Many people wonder “why horses?” Beyond their physical beauty, and almost mythical presence throughout literature and human history, what makes horses such valuable partners in learning for humans?
“Horses communicate non-verbally and rely on immediate feedback from their environment to survive. It is this communication dynamic between horses and humans which provides a rich learning environment – one full of relational problem solving that allows people to learn emotional sensitivity, self and social awareness, self – management and effective communication skills and strategies.”
Highly Sensitive Animals
Complex Social Structure & Community
Horses and humans have a common need to live within complex social structures for survival and to thrive. A lone horse in the wild cannot survive long without herd mates to share in finding food, standing guard while others sleep, fighting off predators, protecting the most vulnerable herd members, and engaging in oxytocin producing mutual grooming rituals. Horses who are treated with respect by humans exhibit a strong willingness and desire to connect and be with people. People benefit when we learn to slow down our thoughts, drop awareness into our bodies, and pay close attention to the non-verbal language of horses. New worlds open up, insight pours in, and horses offer a palpable feeling of connection and affinity that rewards us greatly for our efforts at expanded consciousness. We learn a great deal about ourselves, about developing authentic community, and the power of being in the present moment. When we make the leap to take these insights into the daily practice of living, we begin to thrive instead of just survive.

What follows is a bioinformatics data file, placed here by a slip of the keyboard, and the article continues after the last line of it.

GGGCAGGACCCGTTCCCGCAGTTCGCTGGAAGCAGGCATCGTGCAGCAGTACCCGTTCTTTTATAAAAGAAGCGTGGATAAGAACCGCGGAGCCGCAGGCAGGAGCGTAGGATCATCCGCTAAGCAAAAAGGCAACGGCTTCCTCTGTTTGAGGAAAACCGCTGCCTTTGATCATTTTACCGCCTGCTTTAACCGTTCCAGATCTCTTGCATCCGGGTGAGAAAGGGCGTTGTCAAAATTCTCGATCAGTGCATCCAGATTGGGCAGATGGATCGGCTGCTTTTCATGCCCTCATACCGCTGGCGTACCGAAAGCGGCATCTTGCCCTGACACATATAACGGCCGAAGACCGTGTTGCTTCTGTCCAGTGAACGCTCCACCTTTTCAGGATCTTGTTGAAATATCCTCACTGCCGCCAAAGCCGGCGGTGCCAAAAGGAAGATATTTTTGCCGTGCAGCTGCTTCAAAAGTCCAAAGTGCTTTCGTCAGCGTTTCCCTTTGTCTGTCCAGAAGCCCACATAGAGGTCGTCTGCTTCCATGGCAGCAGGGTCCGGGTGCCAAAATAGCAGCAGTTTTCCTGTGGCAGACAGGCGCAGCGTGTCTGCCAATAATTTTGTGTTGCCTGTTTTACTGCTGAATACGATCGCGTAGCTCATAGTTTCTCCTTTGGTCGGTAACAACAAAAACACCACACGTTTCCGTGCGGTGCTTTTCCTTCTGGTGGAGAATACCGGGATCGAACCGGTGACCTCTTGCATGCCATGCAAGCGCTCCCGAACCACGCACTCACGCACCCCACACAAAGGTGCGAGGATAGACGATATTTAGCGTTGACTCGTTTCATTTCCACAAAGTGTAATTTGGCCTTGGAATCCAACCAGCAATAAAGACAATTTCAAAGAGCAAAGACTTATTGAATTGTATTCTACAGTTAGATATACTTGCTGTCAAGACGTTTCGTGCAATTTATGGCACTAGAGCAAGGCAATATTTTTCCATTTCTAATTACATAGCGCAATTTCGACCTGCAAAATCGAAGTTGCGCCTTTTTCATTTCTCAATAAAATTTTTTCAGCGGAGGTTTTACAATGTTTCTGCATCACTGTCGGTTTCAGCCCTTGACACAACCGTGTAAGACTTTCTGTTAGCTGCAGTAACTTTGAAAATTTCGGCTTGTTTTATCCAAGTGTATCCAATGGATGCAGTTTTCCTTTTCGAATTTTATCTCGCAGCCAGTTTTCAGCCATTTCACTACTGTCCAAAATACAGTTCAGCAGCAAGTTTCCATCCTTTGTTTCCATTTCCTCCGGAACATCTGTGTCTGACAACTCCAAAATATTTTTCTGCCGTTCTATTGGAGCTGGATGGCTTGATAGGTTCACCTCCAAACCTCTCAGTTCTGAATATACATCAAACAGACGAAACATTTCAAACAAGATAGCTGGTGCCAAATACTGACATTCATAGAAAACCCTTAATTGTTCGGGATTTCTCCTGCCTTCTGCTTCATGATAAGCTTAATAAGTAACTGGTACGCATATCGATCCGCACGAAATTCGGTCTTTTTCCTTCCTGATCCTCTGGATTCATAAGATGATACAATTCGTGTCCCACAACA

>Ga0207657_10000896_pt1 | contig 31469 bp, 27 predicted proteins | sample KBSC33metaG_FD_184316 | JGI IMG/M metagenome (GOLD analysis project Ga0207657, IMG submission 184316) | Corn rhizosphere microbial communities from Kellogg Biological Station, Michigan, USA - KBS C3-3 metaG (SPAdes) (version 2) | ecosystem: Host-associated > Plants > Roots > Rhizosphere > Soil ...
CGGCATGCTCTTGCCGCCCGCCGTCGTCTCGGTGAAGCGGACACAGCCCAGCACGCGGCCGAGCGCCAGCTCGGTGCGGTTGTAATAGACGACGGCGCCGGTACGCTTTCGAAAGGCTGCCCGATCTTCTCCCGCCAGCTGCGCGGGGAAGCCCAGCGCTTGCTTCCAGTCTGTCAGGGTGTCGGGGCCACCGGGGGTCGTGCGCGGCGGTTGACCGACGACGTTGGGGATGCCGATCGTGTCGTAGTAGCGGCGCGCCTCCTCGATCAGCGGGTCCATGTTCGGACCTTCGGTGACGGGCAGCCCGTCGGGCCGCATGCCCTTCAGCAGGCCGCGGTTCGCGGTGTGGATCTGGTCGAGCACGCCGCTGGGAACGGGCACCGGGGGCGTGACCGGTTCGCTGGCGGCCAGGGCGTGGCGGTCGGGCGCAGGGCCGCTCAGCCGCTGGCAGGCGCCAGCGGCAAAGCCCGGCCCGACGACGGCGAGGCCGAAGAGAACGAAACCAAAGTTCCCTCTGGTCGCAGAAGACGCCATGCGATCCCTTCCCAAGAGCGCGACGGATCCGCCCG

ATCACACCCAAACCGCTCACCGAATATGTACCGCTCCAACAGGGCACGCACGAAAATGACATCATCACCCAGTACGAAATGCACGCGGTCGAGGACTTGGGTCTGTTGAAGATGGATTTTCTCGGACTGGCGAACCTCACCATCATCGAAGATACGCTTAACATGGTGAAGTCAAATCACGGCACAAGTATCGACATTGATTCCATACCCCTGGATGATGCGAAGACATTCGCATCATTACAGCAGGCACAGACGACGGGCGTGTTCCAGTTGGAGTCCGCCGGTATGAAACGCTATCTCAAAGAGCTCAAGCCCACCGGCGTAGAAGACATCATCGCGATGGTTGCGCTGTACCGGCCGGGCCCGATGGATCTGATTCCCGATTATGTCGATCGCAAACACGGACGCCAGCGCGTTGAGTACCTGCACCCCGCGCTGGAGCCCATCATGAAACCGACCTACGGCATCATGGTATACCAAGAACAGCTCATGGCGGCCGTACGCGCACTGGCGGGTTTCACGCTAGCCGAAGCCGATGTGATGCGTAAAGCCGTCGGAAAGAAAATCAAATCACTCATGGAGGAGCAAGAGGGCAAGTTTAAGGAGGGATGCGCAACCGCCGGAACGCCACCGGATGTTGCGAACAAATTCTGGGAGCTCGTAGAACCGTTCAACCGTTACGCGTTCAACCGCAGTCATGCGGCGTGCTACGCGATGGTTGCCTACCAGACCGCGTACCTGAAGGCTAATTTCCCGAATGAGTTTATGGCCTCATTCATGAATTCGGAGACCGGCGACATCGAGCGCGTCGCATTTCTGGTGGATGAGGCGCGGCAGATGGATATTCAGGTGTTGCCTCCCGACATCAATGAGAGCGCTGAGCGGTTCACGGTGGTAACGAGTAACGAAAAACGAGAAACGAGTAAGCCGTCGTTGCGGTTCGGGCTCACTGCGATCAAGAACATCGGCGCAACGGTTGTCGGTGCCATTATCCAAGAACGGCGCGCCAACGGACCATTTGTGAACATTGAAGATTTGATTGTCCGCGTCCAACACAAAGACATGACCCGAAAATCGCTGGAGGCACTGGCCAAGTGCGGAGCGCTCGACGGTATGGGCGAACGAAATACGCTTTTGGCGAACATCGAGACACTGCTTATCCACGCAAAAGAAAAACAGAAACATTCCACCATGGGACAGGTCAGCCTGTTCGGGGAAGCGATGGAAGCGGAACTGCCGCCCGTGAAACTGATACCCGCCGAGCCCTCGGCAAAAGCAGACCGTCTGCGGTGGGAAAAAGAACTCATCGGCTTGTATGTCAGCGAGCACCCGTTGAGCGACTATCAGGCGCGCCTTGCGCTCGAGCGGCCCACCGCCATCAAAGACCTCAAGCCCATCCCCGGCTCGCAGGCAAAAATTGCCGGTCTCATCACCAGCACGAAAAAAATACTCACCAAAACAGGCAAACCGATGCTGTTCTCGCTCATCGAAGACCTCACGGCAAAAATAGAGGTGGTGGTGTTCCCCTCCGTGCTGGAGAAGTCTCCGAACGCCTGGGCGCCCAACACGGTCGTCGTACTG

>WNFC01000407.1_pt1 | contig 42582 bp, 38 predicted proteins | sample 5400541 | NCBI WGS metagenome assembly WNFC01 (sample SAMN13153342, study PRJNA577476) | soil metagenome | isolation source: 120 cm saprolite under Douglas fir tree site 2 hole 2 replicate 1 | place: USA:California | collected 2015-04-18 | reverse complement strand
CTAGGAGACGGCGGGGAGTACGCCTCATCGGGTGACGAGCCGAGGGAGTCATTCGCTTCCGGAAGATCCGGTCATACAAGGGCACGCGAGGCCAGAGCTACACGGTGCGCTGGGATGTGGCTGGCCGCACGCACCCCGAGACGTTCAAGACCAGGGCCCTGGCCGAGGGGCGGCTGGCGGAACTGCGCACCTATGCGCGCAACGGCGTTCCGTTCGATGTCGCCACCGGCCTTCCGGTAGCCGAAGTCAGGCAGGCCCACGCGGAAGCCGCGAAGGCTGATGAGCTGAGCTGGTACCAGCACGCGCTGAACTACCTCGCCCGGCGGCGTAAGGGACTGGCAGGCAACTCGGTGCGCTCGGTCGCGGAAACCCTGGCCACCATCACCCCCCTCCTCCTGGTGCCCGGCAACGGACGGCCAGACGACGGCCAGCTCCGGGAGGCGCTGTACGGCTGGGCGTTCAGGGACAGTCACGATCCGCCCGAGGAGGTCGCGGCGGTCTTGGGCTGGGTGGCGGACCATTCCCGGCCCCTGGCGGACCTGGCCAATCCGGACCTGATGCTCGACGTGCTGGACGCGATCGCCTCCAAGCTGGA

Horses & Human Health
Research from the Institute of HeartMath has shown that the rhythm of a healthy heart-even under resting conditions – is surprisingly irregular, with the time interval between consecutive heartbeats constantly changing. This naturally occurring beat-to-beat variation in heart rate is called heart rate variability (HRV). HRV is now considered an important indicator of health and fitness. As a marker of physiological resilience and behavioral flexibility, it reflects our ability to adapt effectively to stress and environmental demands. HRV can measure when we are in an optimal state referred to as psychophysiological coherence. It is characterized by increased order and harmony in both our psychological (mental and emotional) and physiological (bodily) processes. When we activate this state, our physiological systems function more efficiently, we experience greater emotional stability, and we also have increased mental clarity and improved cognitive function. Simply stated, our body and brain work better, we feel better, and we perform better.
Ann Linda Baldwin, PhD is a researcher and Professor of Physiology and Psychology at the University of Arizona, Tucson. In 2015 Ann conducted research examining Heart Rate Variability (HRV) in horses and humans. She found that horses generally exist in a state of coherence (a healthy range of HRV), and that they have the ability to influence the HRV of human subjects, so that they also entered into a state of coherence. Further details of Dr. Baldwin’s research will be listed here when they have been published.